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The Tell

3.46  ·  Rating Details  ·  175 Ratings  ·  38 Reviews
An elegant and haunting novel of love and family, The Tell demands that we reconsider our notions of marriage--duty, compromise, betrayal, and the choice to stand by or leave the ones we love.

Mira and Owen's marriage is less stable than they know when Wilton Deere, an aging, no longer famous TV star moves in to the grand house next door. With plenty of money and plenty of
Paperback, 352 pages
Published January 8th 2013 by Harper Perennial (first published December 19th 2012)
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(showing 1-30 of 1,068)
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Karen Chilton
May 30, 2013 Karen Chilton rated it it was amazing
I hate to seem hyperbolic, but Hester Kaplan's The Tell is just about the best character-driven novel I've read in ages. The settings and those populating them are perfectly-described, and there were too many moments where I thought, "Damn, I wish I'd written that sentence!" Kaplan has mastered walking the tightrope between prose and poetry. She renders images and moments in time with perfect turns of phrase, and her writing is somehow spare and lush all at once. In the interest of full disclosu ...more
Mar 14, 2013 Kathryn rated it it was amazing
I'm not usually a book-marker-upper, but I can't tell you how often I wanted to underline passages and write 'yes!' while reading this. Anyone who writes fiction can learn a lot about place and scene setting from this novel.
missy jean
Jan 29, 2013 missy jean rated it it was amazing
Shelves: fiction
In an interview at the back of this book, Hester Kaplan mentions that she studied anthropology in college--and it shows in all her work, because she is a literary anthropologist of moments and relationships, a lyrical anthropologist who studies the things we are only courageous enough to say to strangers and the things we are only cruel enough to say to those we love.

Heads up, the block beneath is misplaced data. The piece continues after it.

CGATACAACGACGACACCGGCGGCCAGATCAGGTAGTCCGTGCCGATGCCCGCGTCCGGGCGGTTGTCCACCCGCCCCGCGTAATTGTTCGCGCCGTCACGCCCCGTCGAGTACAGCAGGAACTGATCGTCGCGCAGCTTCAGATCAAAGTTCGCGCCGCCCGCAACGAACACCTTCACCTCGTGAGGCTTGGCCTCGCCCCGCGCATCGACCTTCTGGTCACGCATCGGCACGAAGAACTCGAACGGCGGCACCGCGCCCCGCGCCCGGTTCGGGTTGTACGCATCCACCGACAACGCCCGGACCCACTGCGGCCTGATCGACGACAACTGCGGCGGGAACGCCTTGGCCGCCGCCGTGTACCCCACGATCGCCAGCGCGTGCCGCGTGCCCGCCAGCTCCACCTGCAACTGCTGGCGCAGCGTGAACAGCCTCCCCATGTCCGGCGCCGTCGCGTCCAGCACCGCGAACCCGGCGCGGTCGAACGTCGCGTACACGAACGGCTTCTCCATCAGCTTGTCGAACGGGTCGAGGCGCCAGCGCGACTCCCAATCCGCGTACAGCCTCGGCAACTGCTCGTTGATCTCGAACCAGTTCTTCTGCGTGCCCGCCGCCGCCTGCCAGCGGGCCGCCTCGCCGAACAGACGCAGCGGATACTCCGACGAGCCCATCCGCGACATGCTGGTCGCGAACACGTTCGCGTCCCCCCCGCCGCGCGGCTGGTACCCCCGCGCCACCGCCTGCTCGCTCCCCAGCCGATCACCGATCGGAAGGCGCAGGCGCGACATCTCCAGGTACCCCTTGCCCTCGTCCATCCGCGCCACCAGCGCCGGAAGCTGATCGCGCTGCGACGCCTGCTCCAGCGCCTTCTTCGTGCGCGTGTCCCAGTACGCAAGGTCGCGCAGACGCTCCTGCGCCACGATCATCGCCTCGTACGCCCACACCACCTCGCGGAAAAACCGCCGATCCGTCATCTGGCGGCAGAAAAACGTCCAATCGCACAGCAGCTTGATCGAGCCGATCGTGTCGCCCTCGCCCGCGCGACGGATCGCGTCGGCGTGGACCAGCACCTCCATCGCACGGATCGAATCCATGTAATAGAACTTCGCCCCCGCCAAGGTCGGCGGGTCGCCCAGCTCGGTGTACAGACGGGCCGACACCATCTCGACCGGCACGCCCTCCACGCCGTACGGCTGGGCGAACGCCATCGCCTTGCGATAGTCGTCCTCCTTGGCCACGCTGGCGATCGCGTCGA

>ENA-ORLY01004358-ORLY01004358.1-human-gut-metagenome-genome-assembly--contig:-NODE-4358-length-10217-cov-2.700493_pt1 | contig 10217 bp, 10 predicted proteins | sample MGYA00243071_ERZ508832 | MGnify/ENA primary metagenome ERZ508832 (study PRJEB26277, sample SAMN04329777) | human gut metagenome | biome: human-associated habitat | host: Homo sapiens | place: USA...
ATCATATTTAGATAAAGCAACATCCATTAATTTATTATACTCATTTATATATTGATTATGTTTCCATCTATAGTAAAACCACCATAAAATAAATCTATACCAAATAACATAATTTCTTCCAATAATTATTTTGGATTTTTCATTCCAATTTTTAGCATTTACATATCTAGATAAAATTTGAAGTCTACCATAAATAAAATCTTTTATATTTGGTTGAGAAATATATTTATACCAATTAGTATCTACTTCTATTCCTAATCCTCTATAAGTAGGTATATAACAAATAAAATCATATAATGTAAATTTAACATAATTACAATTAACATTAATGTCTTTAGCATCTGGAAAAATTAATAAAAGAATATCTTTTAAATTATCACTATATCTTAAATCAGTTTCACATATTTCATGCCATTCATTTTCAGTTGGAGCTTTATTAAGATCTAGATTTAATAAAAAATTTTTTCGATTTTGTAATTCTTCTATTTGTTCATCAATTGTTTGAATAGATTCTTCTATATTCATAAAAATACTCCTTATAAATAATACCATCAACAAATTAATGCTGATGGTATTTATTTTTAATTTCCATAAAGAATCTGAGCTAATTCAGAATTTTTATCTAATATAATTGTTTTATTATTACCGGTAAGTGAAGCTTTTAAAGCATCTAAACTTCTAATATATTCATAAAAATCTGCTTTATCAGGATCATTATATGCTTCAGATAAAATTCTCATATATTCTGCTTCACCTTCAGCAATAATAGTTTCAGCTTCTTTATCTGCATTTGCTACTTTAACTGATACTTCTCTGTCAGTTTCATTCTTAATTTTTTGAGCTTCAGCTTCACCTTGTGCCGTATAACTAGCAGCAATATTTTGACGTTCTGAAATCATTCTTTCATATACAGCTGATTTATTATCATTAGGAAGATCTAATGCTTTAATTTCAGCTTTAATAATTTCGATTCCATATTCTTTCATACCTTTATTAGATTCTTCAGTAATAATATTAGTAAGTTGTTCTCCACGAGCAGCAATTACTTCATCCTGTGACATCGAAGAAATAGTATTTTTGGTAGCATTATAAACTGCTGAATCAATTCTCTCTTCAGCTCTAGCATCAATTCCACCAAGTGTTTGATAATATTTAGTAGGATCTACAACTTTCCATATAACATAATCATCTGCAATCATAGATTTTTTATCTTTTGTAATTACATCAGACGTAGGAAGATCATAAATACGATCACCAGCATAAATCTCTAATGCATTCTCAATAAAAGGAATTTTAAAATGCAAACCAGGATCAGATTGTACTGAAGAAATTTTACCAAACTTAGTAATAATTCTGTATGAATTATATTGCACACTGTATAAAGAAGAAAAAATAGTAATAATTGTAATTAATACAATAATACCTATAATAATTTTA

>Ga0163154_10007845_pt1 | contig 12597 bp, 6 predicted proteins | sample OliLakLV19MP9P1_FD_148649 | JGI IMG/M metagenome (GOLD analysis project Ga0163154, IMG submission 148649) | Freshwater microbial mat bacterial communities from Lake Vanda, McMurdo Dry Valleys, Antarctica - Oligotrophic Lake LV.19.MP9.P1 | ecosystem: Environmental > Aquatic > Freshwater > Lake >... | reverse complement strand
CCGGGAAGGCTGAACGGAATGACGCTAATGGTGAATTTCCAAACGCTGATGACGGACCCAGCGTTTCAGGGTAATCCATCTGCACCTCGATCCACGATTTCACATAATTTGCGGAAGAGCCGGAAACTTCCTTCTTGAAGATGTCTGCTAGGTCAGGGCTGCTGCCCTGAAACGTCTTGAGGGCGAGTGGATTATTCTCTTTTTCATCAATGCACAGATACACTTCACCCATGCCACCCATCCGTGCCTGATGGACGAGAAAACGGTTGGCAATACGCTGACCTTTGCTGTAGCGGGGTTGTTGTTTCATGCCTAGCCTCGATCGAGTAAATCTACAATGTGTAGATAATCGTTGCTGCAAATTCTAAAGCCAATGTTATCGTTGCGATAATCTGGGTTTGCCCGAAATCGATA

When she wrote The Tell she must have bugged all of our kitchens and bedrooms; she must have sat in our corners jotting down note
Bookkaholic Magazine
(See our full review over at Bookkaholic.) It’s said that two of the most basic plots in literature start with the hero setting off on a journey, or a stranger coming to town. Kaplan blends these two themes in an intriguing way: a familiar stranger moves in next door and throws a marriage into crisis, sending the central couple on a journey to discover what really matters to them and whether their relationship can withstand the triple blow of addiction, jealousy, and suspicion.
May 12, 2013 Kim rated it liked it
Shelves: books-i-won
I'm excited to be a Good Reads winner. I can't wait to read the book and will give my review when it's done :)It was an interesting read. It is amazing how one person, Wilton, can enter a couple's life and create havoc. It is interesting how they all intertwine and the imprint that one person can leave.
Jan 16, 2013 Serena rated it liked it
The Tell by Hester Kaplan unfolds like a stop-motion movie, one frame at a time, and in that movie there are flashes of the past. Owen Brewer’s attention is easily swayed from one subject and one moment to another, breathing in both the past and present of his life, while at the same time observing the behaviors and ticks of others. His marriage to Mira Thrasher is modern and telling, especially in how they introduce themselves to the new neighbor and former actor Wilton Deere. Their marriage do ...more
Drennan Spitzer
Feb 04, 2013 Drennan Spitzer rated it it was amazing